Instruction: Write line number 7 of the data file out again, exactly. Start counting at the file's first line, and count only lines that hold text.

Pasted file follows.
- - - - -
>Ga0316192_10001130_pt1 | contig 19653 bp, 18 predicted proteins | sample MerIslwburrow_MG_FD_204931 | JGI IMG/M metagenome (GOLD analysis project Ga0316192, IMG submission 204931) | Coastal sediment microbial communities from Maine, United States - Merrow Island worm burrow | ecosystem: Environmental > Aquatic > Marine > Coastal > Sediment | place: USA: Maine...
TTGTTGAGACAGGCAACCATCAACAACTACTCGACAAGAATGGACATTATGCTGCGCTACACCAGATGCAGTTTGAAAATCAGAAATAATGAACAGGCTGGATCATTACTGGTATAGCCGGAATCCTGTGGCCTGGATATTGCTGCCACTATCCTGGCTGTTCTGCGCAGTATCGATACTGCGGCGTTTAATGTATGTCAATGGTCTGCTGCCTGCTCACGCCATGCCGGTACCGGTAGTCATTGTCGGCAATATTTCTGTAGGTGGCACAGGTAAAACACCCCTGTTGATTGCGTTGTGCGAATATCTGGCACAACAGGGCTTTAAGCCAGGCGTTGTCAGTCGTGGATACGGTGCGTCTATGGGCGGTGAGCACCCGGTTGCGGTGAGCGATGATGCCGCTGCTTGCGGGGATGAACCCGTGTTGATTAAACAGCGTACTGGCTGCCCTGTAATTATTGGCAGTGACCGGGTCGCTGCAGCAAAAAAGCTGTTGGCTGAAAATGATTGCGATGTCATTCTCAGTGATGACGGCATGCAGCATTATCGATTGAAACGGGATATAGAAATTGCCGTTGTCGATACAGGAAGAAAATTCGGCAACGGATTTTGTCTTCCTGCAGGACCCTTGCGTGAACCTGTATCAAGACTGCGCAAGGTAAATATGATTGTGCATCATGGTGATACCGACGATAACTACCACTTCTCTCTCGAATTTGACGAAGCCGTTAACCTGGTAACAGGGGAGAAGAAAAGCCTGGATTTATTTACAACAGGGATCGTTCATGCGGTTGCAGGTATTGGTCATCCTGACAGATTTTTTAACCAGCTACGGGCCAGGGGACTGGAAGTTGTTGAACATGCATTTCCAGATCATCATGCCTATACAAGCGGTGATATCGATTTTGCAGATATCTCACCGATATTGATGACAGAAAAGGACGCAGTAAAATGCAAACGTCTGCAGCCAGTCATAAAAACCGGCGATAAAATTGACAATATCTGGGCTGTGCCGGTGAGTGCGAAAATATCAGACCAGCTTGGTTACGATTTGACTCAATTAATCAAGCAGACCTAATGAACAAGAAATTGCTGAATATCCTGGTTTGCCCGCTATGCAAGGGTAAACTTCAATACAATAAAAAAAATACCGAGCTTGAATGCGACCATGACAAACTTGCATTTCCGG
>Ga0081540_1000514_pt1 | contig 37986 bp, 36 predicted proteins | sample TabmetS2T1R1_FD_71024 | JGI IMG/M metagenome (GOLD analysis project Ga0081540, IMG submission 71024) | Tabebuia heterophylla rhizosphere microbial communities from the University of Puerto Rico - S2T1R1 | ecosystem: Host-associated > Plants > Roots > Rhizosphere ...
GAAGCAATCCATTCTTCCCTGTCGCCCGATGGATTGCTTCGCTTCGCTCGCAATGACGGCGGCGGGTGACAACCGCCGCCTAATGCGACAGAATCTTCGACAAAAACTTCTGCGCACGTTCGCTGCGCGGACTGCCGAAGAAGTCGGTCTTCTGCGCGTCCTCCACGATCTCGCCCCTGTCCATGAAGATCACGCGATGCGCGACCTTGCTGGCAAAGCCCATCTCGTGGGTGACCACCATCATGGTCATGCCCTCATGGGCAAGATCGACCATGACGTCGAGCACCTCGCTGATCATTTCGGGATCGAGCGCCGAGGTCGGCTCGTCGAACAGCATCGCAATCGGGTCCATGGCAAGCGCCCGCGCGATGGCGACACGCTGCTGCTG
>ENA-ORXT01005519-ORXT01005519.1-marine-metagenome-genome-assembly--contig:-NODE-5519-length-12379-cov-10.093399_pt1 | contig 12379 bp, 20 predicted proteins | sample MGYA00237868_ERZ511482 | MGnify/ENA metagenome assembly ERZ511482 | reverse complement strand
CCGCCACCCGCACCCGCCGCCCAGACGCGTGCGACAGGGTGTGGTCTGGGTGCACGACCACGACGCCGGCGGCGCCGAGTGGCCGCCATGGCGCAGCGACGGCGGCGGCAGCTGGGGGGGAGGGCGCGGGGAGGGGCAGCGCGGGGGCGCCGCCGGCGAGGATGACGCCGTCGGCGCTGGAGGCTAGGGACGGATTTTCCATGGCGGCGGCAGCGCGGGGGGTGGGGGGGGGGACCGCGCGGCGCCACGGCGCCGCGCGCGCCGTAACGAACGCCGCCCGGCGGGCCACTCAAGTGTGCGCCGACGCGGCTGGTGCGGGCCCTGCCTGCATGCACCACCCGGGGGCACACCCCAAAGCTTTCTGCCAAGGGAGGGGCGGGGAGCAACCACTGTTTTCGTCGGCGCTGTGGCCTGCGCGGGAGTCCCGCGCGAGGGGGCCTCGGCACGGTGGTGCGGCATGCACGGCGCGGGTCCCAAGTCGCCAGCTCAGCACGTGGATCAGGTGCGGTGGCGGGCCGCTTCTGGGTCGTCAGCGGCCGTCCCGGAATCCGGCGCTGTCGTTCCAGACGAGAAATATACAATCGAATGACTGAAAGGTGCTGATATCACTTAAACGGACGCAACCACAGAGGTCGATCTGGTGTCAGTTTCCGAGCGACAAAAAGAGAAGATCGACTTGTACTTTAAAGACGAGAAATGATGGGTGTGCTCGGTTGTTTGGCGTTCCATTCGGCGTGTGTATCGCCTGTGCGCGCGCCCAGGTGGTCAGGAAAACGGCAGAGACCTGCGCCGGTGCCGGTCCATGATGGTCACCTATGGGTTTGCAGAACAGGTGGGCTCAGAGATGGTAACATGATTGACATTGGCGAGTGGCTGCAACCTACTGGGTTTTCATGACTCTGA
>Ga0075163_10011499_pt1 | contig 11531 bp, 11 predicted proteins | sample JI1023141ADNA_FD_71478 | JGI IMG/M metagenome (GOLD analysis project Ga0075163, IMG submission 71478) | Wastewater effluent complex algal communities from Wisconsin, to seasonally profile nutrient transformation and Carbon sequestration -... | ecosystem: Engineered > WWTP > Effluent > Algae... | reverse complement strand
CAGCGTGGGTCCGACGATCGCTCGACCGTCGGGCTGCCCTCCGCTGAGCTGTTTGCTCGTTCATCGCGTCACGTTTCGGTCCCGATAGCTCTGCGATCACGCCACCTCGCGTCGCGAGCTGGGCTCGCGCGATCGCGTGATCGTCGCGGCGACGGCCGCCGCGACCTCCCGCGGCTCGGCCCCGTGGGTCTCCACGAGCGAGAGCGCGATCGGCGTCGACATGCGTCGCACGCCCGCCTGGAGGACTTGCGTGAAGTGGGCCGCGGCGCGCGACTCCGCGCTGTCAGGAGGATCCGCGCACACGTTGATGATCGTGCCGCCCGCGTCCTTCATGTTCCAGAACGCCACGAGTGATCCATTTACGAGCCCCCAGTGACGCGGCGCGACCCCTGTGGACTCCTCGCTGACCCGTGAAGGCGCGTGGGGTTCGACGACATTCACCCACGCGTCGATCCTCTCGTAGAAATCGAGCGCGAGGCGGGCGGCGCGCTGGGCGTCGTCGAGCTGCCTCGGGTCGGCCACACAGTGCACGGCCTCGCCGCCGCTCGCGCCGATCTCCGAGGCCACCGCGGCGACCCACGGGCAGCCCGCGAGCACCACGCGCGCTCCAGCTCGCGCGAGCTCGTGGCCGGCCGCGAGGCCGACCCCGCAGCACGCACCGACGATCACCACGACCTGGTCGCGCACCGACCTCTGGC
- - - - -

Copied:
>Ga0075163_10011499_pt1 | contig 11531 bp, 11 predicted proteins | sample JI1023141ADNA_FD_71478 | JGI IMG/M metagenome (GOLD analysis project Ga0075163, IMG submission 71478) | Wastewater effluent complex algal communities from Wisconsin, to seasonally profile nutrient transformation and Carbon sequestration -... | ecosystem: Engineered > WWTP > Effluent > Algae... | reverse complement strand